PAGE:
Presenting Complaint and History
A three-month-old, intact female Miniature Australian Shepherd was presented to MedVet Dallas for hematuria and a distended abdomen. Initial diagnostic tests and results were as follows:
- A complete blood count (CBC) showed neutrophilia and monocytosis.
- Biochemistry profile showed mildly elevated Gamma-Glutamyl Transferase (GGT) and mildly elevated chloride.
- An abdominal ultrasound was performed and showed a large, invasive mass that appeared to be originating from the right kidney.
- Fine needle aspiration (FNA) of the mass was performed and showed the following representative images.
Slides for Evaluation
Review these images from the fine needle aspirate of the abdominal mass (figure 1 -3). Formulate a diagnosis or list of diagnoses based on cytologic findings.
The nucleated cells in the cytologic specimen were composed of clusters and aggregates of atypical cells with variably-distinct cytoplasmic borders. Papillary projections and ribbon formations were seen in the cellular aggregates. The individual cells measured 1.25-2.0x the size of a neutrophil. The cells were rounded to polygonal and had a moderate amount of basophilic cytoplasm containing few small clear vacuoles. Prominent intercellular junctions were noted. Nuclei were round to ovoid, centrally to eccentrically located and have finely granular chromatin containing multiple round nucleoli.
The cells were uninucleate and exhibited mild to moderate anisocytosis and anisokaryosis. There was increased mitotic activity noted within the cell population. Based on the cytologic features, the location of the mass and the young age of the dog, the top differential was a nephroblastoma. A renal carcinoma or renal lymphoma were considered less likely differentials. Biopsy with histopathologic examination was recommended to confirm.
Diagnosis: Renal Nephroblastoma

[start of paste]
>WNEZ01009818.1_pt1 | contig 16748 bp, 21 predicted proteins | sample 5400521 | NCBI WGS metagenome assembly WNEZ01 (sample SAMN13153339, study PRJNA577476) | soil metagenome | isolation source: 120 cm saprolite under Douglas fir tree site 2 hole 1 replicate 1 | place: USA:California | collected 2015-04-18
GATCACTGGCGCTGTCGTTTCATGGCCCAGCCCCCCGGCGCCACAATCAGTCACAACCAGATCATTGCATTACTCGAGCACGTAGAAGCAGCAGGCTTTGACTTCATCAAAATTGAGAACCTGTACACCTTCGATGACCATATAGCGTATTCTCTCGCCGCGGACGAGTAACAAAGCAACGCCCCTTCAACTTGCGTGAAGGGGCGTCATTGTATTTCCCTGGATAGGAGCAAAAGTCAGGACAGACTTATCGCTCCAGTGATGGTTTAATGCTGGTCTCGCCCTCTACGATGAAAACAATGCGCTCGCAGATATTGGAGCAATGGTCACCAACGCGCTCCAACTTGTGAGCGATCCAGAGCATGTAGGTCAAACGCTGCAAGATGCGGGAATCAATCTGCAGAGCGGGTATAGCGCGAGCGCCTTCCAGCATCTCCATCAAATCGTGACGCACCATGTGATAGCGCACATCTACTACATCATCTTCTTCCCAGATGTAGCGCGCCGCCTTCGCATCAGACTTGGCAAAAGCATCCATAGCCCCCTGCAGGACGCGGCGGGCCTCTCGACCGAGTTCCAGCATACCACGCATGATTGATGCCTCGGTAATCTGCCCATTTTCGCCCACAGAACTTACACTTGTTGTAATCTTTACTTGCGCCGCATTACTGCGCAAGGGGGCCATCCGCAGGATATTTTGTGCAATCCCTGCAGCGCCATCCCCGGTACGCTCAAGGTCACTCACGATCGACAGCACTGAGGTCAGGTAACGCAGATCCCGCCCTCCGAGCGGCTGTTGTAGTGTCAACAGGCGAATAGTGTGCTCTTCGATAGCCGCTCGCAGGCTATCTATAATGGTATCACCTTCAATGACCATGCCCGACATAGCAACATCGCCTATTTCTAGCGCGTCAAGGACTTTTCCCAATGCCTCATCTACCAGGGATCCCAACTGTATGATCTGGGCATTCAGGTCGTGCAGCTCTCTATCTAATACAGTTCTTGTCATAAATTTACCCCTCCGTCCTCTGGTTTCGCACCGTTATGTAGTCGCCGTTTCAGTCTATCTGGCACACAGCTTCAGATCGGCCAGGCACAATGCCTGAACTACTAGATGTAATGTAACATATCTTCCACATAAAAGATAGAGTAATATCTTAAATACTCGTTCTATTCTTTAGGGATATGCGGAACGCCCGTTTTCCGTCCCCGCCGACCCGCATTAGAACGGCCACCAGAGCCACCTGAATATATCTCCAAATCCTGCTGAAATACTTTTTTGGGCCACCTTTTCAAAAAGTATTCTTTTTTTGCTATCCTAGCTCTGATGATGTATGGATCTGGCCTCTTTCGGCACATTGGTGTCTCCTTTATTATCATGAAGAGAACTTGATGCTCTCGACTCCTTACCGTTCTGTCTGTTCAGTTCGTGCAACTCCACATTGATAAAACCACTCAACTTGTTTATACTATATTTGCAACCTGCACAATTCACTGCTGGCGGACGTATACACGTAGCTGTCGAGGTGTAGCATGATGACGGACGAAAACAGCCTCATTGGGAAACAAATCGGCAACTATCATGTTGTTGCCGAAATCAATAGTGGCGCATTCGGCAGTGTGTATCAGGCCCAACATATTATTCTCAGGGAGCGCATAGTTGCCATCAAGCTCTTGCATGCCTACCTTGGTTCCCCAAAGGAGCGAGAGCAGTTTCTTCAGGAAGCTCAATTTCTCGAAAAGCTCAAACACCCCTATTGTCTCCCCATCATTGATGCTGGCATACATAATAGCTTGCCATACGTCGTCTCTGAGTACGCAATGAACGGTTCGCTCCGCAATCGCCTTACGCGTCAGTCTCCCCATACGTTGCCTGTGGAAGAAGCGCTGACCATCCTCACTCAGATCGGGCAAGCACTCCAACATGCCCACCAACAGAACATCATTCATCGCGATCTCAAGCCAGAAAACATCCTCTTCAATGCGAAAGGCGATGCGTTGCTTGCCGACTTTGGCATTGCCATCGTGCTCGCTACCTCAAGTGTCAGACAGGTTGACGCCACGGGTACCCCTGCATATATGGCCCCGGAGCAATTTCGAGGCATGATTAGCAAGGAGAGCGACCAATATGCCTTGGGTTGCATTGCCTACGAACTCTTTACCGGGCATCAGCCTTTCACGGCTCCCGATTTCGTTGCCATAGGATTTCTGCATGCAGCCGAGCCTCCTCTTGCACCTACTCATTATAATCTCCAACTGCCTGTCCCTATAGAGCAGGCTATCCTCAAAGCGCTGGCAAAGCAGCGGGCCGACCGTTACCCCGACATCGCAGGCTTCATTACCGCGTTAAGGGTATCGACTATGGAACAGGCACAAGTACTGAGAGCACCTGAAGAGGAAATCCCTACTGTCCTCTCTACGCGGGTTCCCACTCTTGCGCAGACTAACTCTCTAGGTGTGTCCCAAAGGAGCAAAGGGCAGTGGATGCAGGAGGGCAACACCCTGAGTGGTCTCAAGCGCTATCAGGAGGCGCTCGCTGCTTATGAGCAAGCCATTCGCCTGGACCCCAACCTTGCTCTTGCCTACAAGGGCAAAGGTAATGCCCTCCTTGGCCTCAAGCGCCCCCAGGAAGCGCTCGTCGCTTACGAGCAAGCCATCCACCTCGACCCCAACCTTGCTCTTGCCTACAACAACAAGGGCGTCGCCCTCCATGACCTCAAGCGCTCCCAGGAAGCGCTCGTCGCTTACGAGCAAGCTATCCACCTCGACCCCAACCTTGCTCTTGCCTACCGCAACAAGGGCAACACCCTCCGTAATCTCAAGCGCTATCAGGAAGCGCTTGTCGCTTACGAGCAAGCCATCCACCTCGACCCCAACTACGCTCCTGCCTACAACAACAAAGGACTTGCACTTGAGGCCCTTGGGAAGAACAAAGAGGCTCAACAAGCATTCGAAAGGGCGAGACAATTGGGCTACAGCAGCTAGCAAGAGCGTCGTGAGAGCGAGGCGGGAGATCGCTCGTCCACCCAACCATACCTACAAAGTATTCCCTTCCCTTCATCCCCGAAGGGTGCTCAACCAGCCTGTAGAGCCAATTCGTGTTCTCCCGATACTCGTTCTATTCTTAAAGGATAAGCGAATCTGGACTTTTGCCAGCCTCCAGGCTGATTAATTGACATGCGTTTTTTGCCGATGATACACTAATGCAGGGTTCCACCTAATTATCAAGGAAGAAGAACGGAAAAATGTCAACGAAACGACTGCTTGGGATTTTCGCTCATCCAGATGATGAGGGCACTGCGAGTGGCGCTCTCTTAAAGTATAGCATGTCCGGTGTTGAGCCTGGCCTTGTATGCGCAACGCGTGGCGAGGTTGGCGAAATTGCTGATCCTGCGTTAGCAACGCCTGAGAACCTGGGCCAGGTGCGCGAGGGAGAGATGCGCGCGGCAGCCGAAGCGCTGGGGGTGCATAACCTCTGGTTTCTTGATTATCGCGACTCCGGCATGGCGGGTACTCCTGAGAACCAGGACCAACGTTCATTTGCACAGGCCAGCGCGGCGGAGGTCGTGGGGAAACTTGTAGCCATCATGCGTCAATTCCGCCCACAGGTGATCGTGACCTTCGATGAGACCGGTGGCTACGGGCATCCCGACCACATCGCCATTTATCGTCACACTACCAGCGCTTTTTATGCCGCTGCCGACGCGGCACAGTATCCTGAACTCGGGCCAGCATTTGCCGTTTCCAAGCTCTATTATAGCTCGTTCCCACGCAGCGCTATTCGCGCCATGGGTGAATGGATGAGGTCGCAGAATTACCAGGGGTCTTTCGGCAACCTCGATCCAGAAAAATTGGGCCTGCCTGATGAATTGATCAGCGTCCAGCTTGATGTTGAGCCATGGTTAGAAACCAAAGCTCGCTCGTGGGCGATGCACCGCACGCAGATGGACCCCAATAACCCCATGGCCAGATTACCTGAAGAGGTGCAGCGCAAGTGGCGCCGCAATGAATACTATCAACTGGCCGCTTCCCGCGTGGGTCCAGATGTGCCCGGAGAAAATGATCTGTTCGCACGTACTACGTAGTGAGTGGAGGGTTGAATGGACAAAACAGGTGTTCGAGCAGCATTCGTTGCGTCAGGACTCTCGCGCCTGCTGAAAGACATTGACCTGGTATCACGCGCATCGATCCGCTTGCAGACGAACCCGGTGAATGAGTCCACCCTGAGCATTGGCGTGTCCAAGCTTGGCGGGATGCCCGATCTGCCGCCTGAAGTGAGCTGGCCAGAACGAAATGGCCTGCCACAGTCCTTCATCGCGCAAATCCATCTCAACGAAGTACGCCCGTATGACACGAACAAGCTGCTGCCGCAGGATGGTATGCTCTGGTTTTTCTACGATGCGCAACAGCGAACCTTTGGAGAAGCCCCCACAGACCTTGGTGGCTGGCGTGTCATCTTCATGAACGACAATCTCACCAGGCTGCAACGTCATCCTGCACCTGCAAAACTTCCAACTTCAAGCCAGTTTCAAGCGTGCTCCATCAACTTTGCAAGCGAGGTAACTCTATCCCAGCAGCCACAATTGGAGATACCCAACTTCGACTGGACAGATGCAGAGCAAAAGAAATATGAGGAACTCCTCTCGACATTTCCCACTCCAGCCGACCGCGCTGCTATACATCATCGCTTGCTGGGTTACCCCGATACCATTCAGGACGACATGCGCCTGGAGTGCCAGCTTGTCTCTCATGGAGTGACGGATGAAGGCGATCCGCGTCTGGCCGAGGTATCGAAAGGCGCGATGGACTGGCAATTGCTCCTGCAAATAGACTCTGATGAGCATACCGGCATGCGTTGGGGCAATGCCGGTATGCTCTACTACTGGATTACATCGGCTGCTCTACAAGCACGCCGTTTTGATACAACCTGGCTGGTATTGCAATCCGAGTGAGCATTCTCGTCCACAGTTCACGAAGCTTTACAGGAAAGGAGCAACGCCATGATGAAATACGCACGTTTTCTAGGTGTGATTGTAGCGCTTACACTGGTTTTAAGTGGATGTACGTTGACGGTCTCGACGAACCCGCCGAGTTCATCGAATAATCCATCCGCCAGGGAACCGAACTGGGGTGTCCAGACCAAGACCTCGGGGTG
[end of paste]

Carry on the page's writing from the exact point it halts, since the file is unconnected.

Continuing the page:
The patient was taken to surgery. Upon abdominal exploration, a large,invasiveright kidney mass was seen that was engulfing the blood supply to the pancreas and duodenum and was firmly adhered to ileocecal junction. Variably sized, firm nodules were seen throughout the omentum. A 6 cm hepatoduodenal lymph node was also noted. Due to the invasive nature of the mass and suspected metastasis, the patient was euthanized. Histopathology was performed and confirmed nephroblastoma with a predominant epithelial component.
Renal nephroblastoma is a rare tumor that primarily occurs in juvenile dogs. The metastatic rate of these tumors is high in dogs. Cytology and histopathology typically show a “triphasic pattern” of epithelial, mesenchymal, and embryonal glomeruli.
In this case, only the epithelial component was identified cytologically and was the predominant cell type seen on histopathology. A few primitive glomerular structures were seen on histopathology which helped confirm the diagnosis (see figure 4 below).
Cytologically, the epithelial cells in these tumors can sometimes be mistaken for large lymphoid cells, however the papillary projections, prominent intercellular junctions, and lack of lymphoglandular bodies (cytoplasmic fragments of lymphoid cells) helped prioritize a differential of renal nephroblastoma in this patient.
*Thank you to Dr. David Gardiner and Dr. Katherine Mix for their contributions to this case report.